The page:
For decades of my life I've considered myself a trans ally, as trans people were my political siblings, another part of the LGBT umbrella. In the past couple of years, because of the way that trans activism has developed into something seriously appropriative and misogynistic, I've completely reversed a lifetime's solidarity, and now think the "LGBT" acronym is a nonsense because so much mainstream trans activism is deeply, deeply homophobic. I've gone from being someone who would have been utterly horrified to be considered transphobic, to someone who thinks I'm in pretty good company if people like giagia, glosswitch, etc all are also labelled as such.

I was really nervous of challenging the bullshit for a long time, but (as I've said elsewhere on MN) my tipping point was where I saw a trans activist respond (completely unchallenged by any other trans activists or allies) to a post about FGM, not by offering solidarity, but by calling it "cissexist" on the grounds that men have vulvas too, so Female Genital Mutilation is transphobic as a term. That's some really fucked-up narcissism and misogyny, right there.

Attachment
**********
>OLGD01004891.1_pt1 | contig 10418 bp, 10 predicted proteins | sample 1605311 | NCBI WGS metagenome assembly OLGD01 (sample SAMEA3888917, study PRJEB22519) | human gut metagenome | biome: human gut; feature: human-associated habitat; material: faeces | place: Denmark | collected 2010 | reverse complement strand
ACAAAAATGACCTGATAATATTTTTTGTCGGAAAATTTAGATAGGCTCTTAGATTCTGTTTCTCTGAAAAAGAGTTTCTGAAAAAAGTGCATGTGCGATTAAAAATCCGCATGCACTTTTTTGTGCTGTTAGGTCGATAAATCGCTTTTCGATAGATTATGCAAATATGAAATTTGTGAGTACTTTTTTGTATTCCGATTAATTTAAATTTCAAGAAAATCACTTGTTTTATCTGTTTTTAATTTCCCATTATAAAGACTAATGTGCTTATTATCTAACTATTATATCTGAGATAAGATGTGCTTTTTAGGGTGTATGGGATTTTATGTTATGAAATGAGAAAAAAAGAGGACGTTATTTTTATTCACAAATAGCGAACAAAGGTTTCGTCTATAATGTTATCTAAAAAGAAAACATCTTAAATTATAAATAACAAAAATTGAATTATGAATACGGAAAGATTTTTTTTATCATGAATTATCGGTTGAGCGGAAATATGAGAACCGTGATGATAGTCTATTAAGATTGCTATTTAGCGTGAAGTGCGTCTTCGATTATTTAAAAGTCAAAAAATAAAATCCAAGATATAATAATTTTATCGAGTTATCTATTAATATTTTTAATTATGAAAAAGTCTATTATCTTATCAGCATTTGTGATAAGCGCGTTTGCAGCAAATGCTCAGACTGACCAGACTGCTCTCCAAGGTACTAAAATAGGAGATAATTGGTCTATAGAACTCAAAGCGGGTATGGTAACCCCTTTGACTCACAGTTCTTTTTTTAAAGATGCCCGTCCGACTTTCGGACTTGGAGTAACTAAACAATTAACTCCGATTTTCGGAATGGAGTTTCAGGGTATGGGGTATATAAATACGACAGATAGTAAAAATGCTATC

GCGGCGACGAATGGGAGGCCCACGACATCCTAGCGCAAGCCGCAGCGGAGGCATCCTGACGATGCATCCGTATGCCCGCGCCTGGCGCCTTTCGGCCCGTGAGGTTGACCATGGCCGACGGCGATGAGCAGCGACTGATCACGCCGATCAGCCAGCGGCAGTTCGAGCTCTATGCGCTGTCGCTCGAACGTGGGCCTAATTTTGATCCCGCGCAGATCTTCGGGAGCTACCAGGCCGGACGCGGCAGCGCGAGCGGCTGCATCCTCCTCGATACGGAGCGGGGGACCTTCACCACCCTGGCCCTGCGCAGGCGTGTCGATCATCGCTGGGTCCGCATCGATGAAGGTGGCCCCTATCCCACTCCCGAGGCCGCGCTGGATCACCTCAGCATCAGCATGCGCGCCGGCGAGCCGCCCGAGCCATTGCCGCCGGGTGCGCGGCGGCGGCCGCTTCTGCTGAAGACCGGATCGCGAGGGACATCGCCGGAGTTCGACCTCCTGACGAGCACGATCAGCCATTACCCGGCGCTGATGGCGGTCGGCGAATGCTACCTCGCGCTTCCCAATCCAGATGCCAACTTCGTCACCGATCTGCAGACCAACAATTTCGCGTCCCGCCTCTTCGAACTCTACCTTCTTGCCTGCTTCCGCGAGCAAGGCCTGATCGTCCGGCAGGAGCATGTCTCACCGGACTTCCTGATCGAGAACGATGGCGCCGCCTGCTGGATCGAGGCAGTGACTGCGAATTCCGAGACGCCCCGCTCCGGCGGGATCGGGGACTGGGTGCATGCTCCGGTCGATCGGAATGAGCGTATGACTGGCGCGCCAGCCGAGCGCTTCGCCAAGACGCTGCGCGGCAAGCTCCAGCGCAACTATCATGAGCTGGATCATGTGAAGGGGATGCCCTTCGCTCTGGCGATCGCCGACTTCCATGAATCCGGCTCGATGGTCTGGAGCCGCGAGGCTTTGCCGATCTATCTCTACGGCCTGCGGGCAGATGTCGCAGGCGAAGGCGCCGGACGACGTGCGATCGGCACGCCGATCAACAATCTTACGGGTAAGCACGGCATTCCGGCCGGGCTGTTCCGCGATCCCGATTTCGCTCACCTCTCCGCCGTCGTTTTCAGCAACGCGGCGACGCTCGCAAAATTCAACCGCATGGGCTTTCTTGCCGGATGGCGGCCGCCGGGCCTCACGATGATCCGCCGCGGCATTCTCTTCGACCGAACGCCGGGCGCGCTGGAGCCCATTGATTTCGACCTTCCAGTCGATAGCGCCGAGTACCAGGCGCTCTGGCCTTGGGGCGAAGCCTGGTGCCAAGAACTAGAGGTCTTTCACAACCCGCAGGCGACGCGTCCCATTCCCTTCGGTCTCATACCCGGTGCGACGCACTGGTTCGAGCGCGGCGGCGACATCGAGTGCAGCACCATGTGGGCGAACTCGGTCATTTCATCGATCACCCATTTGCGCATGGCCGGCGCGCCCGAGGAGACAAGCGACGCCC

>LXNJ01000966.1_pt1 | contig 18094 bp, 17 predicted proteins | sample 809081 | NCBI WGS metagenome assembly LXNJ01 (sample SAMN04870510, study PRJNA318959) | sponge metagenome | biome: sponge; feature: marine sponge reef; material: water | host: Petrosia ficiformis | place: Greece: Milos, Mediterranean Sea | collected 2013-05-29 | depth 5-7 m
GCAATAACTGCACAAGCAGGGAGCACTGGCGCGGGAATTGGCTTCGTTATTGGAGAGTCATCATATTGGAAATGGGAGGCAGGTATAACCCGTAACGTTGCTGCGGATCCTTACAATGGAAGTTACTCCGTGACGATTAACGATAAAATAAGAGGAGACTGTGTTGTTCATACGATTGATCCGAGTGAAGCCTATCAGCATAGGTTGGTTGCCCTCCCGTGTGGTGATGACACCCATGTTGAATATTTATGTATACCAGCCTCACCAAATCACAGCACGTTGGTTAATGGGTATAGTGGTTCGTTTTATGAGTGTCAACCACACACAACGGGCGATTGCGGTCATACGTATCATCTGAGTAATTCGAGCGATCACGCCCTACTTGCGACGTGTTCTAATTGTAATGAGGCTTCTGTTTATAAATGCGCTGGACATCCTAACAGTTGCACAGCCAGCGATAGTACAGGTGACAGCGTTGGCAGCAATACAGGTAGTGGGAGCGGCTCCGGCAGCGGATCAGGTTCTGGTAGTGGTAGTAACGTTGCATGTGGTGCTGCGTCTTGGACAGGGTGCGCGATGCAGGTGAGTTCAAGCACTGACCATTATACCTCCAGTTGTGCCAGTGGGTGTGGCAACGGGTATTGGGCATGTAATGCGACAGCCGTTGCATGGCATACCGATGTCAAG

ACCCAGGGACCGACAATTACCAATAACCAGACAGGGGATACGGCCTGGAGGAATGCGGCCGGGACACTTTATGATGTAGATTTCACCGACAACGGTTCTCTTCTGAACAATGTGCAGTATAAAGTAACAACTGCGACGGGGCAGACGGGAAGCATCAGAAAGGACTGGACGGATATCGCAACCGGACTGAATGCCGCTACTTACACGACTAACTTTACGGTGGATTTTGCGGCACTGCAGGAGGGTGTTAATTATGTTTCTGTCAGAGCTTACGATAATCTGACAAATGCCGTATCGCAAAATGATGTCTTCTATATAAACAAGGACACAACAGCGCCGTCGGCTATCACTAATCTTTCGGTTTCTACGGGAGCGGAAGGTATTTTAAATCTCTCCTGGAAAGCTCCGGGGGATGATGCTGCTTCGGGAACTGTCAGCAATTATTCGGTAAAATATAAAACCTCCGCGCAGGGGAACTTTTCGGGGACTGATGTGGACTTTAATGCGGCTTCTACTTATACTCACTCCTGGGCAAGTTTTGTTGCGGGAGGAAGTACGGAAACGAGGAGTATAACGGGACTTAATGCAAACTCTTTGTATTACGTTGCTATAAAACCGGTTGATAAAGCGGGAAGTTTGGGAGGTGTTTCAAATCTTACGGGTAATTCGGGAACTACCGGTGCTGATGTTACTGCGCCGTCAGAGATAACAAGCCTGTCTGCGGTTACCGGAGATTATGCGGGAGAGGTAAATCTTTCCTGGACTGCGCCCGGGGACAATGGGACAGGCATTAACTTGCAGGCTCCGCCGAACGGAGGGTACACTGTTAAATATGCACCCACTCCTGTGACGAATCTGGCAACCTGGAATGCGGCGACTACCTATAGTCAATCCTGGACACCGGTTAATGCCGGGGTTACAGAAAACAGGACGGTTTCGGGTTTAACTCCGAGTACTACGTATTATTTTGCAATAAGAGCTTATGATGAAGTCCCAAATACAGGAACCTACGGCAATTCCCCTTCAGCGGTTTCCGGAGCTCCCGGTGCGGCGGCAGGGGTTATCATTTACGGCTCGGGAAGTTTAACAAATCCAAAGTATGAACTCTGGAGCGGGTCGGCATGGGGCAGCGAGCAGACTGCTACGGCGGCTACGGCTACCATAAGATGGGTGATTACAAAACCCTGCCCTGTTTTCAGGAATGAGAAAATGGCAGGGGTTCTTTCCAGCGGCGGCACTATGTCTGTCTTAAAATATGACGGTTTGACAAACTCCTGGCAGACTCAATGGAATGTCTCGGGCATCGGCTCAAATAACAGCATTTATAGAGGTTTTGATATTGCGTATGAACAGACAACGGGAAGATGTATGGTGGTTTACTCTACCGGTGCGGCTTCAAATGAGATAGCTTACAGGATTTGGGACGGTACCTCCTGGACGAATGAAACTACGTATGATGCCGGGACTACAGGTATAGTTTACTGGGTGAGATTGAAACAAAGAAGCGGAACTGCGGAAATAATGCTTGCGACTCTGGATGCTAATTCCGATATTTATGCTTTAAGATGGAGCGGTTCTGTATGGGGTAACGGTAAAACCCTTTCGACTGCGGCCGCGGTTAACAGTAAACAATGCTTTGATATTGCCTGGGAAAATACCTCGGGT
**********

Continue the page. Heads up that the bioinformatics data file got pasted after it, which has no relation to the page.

Beachcomber Fri 04-Jul-14 09:35:18

1. GoshAnneGorilla. It appears that my point about women having the humility to listen to other women's heartfelt analysis of complex issues which are deeply important to them, and disagree respectfully if they disagree, hasn't been listened to. Other women have elaborated on why making women out to be akin to facists, racists and homophobes is offensive and why it is used to try to give weight to empty argument. It is a discrediting move, not a very subtle one, and one that has been used on radical feminists and other women, since forever. It really bothers me to see women use it on other women, I think it is a disgrace and I wish that feminists who disagree with other feminists, particularly in the area of the politics of sex and gender, wouldn't do it. I think it is worthy and laudable to stand up for others and to speak out when one thinks others are wrong, especially if one is in a minority . And it is because I think it is worthy and laudable that I think it is vital to do so honestly and without rhetorical trickery or deeply offensive devices.